9. Surveying. to find the relative elevation of different points in (land), as with a level.
verb (used without object), lev·eled, lev·el·ing or (especially British) lev·elled, lev·el·ling.
  1. to bring things or persons to a common level.
  2. to aim a weapon, criticism, etc., at a mark or objective.
  3. Surveying.
    1. to take a level.
    2. to use a leveling instrument.
  4. to speak truthfully and openly (often followed by with): You're not leveling with me about your trip to Chicago.
  5. Obsolete. to direct the mind, purpose, etc., at something.
adverb
  1. Obsolete. in a level, direct, or even way or line.
Verb Phrases
  1. level off,
    1. Aeronautics.to maintain a constant altitude after a climb or descent.
    2. to become stable; reach a constant or limit.
    3. to make even or smooth.
Idioms
  1. find one's (own) level, to attain the place or position merited by one's abilities or achievements: He finally found his level as one of the directors of the firm.
  2. one's level best, one's very best; one's utmost: We tried our level best to get here on time.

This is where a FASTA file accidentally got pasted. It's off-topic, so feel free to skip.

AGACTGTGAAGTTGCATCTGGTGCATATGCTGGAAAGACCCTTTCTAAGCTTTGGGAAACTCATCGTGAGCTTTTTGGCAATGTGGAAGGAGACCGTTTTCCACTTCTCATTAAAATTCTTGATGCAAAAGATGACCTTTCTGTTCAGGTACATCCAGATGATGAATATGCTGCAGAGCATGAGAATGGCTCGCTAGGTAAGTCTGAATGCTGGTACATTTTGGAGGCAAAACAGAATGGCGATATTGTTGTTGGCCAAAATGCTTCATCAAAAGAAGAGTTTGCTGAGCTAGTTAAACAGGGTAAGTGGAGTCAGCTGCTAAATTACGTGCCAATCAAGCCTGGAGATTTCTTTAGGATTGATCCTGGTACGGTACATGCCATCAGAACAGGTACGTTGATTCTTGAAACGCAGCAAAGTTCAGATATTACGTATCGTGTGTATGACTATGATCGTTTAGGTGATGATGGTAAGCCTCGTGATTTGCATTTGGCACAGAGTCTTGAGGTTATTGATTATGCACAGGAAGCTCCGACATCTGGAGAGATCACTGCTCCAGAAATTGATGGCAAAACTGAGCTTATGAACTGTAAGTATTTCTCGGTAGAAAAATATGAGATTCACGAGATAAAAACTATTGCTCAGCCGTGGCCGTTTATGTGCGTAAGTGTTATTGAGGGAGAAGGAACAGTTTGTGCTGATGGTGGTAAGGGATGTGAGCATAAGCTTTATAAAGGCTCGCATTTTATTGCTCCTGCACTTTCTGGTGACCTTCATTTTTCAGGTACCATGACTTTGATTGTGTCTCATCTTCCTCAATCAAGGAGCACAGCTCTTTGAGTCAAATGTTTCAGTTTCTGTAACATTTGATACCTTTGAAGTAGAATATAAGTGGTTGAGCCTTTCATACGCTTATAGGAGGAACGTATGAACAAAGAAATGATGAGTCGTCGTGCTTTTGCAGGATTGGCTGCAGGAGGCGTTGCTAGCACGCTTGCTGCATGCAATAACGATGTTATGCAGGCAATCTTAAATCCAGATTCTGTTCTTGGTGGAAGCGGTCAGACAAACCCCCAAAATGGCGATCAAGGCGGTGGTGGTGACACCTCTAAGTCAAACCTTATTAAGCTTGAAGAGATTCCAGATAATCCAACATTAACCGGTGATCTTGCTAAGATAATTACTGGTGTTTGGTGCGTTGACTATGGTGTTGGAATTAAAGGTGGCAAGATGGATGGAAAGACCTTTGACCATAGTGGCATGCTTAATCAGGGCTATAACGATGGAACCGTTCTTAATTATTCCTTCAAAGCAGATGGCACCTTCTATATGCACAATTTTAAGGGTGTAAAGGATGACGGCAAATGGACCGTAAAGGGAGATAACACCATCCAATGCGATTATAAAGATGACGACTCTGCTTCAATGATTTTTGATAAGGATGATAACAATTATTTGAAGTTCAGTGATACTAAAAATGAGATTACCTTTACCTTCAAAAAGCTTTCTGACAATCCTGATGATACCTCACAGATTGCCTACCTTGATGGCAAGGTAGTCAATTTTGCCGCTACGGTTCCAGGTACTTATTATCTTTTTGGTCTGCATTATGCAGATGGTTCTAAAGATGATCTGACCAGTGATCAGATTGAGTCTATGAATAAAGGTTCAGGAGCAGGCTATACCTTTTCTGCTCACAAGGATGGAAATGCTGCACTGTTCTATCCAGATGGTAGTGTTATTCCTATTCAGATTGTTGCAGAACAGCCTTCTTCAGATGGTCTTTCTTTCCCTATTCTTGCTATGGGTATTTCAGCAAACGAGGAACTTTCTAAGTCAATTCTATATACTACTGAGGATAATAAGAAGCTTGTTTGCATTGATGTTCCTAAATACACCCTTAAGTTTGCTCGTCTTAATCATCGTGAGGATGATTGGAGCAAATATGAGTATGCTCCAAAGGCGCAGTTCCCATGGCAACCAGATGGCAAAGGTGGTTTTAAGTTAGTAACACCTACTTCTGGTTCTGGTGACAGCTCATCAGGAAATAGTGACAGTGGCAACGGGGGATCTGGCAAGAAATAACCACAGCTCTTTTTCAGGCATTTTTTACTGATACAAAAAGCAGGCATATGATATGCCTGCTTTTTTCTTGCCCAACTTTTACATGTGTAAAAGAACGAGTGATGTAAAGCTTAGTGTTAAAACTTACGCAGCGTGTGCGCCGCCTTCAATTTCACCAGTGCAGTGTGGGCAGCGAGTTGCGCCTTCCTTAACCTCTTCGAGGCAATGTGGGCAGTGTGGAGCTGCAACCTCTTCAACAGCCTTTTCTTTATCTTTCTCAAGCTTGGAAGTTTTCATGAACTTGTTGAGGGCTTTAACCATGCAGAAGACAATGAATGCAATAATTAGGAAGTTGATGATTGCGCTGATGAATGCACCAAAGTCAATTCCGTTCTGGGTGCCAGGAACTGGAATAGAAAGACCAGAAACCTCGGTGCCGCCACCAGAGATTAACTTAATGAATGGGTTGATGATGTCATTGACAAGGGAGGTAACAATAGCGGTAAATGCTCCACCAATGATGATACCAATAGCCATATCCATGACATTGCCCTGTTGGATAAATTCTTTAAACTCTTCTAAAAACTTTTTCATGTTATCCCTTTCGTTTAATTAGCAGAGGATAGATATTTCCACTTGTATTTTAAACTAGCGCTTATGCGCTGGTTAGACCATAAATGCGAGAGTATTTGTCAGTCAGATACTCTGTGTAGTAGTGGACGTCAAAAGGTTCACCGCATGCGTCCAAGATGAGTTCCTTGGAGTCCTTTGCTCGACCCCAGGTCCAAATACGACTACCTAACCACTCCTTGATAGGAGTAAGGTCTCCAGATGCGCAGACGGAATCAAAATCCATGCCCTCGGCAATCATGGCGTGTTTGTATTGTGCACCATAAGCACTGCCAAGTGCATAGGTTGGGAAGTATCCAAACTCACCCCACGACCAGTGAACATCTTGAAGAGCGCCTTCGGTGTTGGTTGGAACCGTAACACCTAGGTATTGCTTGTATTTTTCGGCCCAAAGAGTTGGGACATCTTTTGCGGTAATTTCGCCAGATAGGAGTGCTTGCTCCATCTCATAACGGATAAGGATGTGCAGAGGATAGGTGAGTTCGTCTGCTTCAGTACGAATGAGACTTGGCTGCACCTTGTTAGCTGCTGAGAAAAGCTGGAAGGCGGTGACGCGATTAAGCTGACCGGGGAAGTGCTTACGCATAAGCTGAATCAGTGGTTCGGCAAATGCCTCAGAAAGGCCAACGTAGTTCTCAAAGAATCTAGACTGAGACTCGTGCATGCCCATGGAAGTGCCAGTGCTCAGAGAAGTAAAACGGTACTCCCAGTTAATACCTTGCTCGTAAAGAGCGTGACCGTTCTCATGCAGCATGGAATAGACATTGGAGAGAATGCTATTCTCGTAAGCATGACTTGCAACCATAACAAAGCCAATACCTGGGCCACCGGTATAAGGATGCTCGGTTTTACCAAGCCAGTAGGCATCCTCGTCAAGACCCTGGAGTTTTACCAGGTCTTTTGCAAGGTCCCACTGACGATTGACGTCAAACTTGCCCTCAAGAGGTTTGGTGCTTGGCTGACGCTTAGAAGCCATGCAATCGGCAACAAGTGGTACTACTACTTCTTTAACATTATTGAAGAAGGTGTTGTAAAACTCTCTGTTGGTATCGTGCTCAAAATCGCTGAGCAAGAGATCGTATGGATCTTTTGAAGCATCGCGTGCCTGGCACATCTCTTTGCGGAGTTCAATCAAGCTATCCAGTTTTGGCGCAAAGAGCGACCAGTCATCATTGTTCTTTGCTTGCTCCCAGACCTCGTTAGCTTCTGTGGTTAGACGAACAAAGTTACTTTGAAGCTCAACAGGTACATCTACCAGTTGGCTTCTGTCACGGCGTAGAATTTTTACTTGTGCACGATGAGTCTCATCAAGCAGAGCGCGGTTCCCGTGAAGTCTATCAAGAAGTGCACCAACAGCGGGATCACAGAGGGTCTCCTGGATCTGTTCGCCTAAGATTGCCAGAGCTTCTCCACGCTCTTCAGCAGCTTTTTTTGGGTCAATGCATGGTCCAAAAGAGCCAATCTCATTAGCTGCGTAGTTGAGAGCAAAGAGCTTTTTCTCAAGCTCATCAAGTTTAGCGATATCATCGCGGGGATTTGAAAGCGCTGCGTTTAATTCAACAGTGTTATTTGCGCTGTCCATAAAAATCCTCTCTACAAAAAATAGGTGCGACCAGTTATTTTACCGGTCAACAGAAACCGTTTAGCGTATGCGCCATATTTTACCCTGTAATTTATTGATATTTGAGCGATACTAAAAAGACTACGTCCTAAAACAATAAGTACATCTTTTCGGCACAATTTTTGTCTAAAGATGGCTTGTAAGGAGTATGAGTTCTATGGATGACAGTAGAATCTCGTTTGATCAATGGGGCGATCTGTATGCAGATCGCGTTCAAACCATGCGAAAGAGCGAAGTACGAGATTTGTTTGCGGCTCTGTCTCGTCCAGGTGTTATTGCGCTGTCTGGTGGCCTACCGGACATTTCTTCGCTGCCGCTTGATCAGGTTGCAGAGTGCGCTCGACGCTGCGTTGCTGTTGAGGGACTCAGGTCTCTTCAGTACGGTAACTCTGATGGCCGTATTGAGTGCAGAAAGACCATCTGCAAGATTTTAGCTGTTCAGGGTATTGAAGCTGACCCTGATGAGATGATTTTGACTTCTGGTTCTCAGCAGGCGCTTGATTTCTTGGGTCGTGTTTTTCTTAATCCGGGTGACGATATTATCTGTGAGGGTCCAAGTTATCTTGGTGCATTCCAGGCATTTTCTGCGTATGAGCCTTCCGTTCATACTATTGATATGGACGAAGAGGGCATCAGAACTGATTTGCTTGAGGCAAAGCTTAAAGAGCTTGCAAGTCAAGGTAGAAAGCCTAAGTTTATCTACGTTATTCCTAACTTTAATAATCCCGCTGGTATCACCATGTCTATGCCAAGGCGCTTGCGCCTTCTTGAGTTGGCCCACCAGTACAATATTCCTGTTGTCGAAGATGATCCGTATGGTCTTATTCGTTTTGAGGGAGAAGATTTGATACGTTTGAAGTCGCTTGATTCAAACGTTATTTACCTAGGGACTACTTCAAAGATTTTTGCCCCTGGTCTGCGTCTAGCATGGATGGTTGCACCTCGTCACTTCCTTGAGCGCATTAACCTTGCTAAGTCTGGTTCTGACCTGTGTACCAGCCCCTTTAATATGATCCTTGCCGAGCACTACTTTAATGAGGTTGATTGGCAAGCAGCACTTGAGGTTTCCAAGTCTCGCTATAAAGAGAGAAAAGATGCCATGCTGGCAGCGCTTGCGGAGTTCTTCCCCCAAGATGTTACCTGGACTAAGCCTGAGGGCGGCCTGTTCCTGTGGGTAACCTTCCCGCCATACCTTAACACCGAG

3. on the level, Informal. honest; sincere; reliable: Is this information on the level?

Origin of level

1300–50; Middle English (noun and v.), variant of livel (noun) < Middle French < Vulgar Latin *lībellum, for Latin lībella plummet line, level, diminutive of lībra balance, scales; for formation, see castellum
Related formslev·el·ly, adverblev·el·ness, nounan·ti·lev·el·ing, adjectivean·ti·lev·el·ling, adjectivein·ter·lev·el, adjectivenon·lev·el, adjectivere·lev·el, verb, re·lev·eled, re·lev·el·ing or (especially British) re·lev·elled, re·lev·el·ling.self-lev·el·ing, adjectiveself-lev·el·ling, adjectiveun·der·lev·el, adjectiveun·lev·el, adjectiveun·lev·el·ly, adverbun·lev·el·ness, nounun·lev·eled, adjectiveun·lev·elled, adjectivewell-lev·eled, adjectivewell-lev·elled, adjective

Synonyms for level

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1, 2. flush. Level, even, flat, smooth suggest a uniform surface without marked unevenness. That which is level is parallel to the horizon: a level surface; A billiard table must be level. Flat is applied to any plane surface free from marked irregularities: a flat roof. With reference to land or country, flat connotes lowness or unattractiveness; level does not suggest anything derogatory. That which is even is free from irregularities, though not necessarily level or plane: an even land surface with no hills. Smooth suggests a high degree of evenness in any surface, especially to the touch and sometimes to the sight: as smooth as silk. 19. smooth, flatten. 21. raze, demolish, destroy. 23. equalize. 26. direct.

Antonyms for level

Dictionary.com Unabridged Based on the Random House Unabridged Dictionary, © Random House, Inc. 2018